Why learn about cell membranes?
Cystic fibrosis (CF) is a genetic disorder that primarily affects the lungs, as well as the pancreas, liver, and intestine. CF is characterized by abnormal transport of chloride and sodium across body tissues, leading to thick, viscous secretions. The hallmark symptoms of cystic fibrosis are salty tasting skin, poor growth, poor weight gain despite a normal food intake, accumulation of thick, sticky mucus, frequent chest infections, and coughing or shortness of breath. Symptoms often appear in infancy and childhood, such as bowel obstruction in newborn babies.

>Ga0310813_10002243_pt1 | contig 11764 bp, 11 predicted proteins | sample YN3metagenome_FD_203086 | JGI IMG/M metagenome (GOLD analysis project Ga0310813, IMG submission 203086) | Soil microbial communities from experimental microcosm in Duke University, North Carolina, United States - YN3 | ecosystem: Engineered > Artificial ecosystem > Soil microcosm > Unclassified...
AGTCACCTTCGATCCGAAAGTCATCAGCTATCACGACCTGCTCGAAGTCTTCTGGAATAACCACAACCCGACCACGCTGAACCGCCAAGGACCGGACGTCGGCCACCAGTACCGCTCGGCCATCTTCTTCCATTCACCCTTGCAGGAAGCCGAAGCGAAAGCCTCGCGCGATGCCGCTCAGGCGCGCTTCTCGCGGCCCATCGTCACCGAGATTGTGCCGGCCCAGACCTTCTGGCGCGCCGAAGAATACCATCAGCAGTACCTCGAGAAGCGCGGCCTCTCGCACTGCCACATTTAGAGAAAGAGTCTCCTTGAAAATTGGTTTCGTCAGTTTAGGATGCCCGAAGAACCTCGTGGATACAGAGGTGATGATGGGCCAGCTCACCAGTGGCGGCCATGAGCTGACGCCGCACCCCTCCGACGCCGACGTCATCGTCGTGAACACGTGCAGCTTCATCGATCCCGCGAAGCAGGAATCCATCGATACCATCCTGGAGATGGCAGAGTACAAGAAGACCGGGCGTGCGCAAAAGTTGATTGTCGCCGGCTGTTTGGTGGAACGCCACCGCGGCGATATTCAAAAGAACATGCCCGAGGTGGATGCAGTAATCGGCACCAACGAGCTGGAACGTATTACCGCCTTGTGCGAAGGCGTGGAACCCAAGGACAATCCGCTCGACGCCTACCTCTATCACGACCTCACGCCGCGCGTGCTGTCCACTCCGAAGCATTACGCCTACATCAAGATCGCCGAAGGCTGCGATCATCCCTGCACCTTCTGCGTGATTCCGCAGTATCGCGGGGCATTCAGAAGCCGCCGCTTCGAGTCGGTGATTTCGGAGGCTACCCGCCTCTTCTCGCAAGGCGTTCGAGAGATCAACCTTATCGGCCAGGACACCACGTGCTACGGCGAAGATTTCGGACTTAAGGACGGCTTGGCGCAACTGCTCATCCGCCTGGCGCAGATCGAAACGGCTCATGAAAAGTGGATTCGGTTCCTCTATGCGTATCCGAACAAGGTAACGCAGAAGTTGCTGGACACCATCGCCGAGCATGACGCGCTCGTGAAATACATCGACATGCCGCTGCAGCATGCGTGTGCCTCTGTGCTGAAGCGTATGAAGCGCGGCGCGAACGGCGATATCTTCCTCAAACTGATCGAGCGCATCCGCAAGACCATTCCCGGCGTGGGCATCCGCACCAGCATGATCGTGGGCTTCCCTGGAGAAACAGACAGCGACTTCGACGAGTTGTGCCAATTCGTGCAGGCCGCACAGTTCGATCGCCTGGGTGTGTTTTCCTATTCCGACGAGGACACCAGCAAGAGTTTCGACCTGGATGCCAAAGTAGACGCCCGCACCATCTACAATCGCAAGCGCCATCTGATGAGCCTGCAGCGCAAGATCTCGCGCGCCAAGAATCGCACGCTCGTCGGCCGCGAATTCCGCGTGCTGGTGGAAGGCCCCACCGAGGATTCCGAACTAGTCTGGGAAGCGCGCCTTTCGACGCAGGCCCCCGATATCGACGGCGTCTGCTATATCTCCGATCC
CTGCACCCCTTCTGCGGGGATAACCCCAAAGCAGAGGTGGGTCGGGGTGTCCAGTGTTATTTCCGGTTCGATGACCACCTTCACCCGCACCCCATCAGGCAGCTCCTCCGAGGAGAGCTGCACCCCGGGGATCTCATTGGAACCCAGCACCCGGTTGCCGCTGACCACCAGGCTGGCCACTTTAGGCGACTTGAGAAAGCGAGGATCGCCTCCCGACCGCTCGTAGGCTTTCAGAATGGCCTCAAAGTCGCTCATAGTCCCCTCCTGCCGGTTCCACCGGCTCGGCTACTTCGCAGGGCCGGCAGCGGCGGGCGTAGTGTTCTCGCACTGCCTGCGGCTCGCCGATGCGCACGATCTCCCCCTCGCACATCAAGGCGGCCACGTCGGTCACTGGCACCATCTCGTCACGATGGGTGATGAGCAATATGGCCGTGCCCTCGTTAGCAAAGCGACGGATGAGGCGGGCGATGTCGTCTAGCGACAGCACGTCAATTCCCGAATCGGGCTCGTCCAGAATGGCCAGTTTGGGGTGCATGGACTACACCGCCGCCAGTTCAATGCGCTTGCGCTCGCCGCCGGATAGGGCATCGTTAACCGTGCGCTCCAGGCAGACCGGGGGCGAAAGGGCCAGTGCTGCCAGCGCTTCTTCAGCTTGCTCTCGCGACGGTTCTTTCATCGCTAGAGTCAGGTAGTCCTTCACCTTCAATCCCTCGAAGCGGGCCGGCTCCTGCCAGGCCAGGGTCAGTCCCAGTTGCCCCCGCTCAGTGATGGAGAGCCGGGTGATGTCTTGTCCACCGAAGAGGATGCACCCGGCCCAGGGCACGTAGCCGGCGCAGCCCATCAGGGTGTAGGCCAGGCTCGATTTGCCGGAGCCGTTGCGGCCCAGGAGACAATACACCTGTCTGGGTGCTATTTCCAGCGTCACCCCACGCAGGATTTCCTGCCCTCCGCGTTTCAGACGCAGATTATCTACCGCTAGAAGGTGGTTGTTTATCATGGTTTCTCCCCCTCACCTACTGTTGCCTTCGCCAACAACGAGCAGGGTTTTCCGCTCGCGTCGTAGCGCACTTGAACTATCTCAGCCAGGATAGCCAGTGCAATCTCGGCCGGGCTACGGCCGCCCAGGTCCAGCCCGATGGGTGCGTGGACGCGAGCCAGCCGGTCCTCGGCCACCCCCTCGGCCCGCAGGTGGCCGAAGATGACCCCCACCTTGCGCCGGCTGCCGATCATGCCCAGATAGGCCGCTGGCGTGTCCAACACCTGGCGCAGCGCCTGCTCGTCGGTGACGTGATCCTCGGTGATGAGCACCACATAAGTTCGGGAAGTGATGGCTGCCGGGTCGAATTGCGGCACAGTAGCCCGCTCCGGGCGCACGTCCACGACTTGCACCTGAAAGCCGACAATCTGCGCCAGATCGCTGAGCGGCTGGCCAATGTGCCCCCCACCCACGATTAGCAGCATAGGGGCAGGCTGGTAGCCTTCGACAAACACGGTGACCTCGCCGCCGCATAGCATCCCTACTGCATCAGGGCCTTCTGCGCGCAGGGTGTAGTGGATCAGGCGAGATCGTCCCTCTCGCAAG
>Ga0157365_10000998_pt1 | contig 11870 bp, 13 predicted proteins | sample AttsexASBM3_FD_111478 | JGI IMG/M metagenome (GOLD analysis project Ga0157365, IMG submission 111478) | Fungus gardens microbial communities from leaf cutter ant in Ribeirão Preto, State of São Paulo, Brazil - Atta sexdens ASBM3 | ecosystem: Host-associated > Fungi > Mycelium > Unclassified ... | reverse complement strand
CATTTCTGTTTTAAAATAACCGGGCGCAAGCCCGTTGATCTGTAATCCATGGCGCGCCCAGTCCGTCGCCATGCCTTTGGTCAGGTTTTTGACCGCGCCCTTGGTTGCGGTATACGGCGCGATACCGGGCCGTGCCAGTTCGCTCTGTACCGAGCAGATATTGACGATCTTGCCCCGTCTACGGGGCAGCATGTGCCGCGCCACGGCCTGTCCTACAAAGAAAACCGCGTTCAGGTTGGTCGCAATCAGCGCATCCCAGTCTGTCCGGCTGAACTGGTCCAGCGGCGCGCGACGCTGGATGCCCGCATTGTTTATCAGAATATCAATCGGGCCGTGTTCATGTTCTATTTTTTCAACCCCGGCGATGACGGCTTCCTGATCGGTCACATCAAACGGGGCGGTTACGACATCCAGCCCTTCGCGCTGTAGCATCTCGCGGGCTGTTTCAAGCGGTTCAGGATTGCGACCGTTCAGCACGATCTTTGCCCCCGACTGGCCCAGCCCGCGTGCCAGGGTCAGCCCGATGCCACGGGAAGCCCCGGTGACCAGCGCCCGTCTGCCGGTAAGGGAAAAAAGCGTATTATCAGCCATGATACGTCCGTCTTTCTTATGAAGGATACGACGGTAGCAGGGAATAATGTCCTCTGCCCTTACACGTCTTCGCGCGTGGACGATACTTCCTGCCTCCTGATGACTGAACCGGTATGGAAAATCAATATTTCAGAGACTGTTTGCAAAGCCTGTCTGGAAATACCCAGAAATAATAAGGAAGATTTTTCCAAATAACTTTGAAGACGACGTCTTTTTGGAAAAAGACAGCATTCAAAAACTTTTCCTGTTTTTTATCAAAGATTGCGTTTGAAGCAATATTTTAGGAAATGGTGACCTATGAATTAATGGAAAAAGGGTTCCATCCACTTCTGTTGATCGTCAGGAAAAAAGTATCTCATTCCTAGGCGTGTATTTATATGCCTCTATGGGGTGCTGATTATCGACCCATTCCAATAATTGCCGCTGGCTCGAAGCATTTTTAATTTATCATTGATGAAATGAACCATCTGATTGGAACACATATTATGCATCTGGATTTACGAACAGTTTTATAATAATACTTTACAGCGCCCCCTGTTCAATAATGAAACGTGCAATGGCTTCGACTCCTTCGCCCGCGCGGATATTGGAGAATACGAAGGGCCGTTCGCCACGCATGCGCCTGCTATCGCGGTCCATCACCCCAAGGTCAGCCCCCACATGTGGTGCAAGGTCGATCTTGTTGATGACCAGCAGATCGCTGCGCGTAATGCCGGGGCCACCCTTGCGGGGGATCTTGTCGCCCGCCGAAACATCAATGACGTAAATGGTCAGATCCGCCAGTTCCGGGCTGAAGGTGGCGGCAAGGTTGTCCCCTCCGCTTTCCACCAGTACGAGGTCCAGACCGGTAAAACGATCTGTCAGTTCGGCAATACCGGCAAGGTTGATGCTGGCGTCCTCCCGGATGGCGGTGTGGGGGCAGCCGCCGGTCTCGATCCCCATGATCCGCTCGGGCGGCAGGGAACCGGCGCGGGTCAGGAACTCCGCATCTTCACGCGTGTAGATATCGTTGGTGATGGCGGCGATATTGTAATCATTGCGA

The most serious symptoms of CF are difficulty breathing and frequent lung infections. Often, lung transplantation is ultimately necessary as CF worsens. Other symptoms, including sinus infections, poor growth, and infertility affect other parts of the body.
Cystic fibrosis results from the malfunctioning of a single membrane transporter. How could this error in membrane transport result in such a disease?